Gerhard Vom Rath - Encyclopedia


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GERHARD VOM RATH (1830-1888), German mineralogist, was born at Dinsburg in Prussia, on the 10th of August 1830. He was educated at Cologne, at Bonn University, and finally at Berlin, where he graduated Ph.D. in 1853. In 1856 he became assistant to NOggerath in the mineralogical museum at Bonn, and succeeded to the directorship in 1872. Meanwhile in 1863 he was appointed extraordinary professor of geology, and in 1872 he became professor of geology and mineralogy in the university at Bonn. He was distinguished for his accurate researches on mineralogy and crystallography; he described a great many new minerals, some of which were discovered by him, and he contributed largely to our knowledge of other minerals, notably in an essay on tridymite. He travelled much in southern Europe, Palestine and the United States, and wrote several essays on petrology, geology and physical geography, on earthquakes and on meteorites. He died at Coblenz on the 23rd of April 1888.

His separate publications included Ein Ausflug nach Kalabrien (1871); Der Monzoni im siideistlichen Tirol (1875); and Durch Italien and Griechenland nach dem Heiligen Land (2 vols., 1882). See Obituary with bibliography by Professor H. Laspeyres, in Sitzungsbericht des nat. Vereins der preussischen Rheinlande (1888).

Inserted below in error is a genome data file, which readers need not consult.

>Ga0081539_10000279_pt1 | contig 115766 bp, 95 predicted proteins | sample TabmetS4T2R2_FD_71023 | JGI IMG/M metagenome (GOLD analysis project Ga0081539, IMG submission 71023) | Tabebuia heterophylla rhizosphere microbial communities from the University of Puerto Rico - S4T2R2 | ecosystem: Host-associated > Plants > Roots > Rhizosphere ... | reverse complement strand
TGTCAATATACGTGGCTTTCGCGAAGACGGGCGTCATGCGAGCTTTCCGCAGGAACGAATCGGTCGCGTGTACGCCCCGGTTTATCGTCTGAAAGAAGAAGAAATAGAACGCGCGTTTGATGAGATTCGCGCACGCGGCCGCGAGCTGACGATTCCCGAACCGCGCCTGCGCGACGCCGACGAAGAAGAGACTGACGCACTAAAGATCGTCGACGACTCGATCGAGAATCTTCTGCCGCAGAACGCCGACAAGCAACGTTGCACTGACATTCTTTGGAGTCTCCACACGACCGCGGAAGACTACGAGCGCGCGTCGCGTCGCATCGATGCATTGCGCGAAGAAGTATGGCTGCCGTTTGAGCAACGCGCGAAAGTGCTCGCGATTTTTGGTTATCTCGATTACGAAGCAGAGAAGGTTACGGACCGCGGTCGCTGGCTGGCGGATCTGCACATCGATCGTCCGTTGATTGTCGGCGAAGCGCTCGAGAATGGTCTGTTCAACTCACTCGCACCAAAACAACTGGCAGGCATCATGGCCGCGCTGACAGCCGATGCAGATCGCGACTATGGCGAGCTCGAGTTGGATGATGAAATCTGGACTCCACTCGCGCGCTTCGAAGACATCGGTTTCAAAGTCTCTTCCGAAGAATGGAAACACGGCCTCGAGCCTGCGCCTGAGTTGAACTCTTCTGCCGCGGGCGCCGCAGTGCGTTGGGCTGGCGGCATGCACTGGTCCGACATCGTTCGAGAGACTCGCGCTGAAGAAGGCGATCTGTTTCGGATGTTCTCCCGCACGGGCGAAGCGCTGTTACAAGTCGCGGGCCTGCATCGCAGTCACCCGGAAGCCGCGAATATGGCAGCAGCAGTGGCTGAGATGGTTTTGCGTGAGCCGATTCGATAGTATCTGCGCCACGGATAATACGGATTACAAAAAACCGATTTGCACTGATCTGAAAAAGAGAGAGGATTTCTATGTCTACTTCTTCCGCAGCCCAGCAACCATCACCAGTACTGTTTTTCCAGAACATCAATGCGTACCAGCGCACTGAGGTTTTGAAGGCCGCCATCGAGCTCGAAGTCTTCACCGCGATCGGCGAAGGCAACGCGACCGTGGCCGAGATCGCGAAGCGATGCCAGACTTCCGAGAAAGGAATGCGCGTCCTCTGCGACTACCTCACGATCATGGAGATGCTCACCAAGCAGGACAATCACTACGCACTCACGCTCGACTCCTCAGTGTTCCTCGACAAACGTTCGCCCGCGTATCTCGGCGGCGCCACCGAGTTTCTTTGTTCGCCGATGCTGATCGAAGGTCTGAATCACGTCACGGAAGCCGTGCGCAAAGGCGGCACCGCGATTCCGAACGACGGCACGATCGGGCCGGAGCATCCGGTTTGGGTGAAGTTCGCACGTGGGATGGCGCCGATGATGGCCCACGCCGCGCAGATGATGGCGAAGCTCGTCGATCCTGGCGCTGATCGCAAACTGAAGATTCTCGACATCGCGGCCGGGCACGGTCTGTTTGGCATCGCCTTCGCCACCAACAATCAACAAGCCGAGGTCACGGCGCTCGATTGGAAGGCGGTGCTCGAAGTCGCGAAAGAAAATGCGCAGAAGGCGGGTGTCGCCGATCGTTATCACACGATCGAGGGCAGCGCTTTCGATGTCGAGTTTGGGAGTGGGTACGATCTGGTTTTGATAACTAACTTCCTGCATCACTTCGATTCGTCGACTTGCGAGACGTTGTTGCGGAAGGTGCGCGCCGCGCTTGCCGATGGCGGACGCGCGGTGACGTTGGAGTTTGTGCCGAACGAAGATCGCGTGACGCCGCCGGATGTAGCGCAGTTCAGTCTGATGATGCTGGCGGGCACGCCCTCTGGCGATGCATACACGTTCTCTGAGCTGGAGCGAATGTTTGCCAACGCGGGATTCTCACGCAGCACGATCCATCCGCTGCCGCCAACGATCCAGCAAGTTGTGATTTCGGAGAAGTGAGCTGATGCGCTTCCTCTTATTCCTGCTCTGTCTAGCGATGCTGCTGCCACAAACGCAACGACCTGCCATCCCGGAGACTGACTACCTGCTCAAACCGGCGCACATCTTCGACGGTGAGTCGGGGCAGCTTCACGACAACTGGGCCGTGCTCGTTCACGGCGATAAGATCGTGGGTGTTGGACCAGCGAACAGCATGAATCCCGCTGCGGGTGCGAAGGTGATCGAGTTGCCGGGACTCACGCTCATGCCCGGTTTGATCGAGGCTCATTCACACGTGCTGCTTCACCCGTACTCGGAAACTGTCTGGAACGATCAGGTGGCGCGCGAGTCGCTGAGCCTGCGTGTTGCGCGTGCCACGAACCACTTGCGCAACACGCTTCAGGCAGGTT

fATHENOW, a town of Germany, in the Prussian province of Brandenburg, on the Havel, 45 m. N.W. of Berlin on the main railway to Hanover. Pop. (1905) 23,095, including the garrison. The Protestant church of St Mary and St Andrew, originally a basilica, and transformed to the Gothic style in 1517-1589, and the Roman Catholic church of St George, are noteworthy. Rathenow is known for its "Rathenow stones," bricks made of the clay of the Havel, and for its spectacles and optical instruments, which are exported.

Rathenow received its incorporation as a town in 1295. In 1 394 it was taken and partly destroyed by the archbishop of Magdeburg. It suffered much from the ravages of the Thirty Years' War, being occupied in turn by the Saxons and the Swedes, from whom in 1675 it was taken by the Brandenburgers, when most of the garrison were put to the sword.

See Wagener, Denkwi rdigkeiten der Stadt Rathenow (Berlin, 1903).

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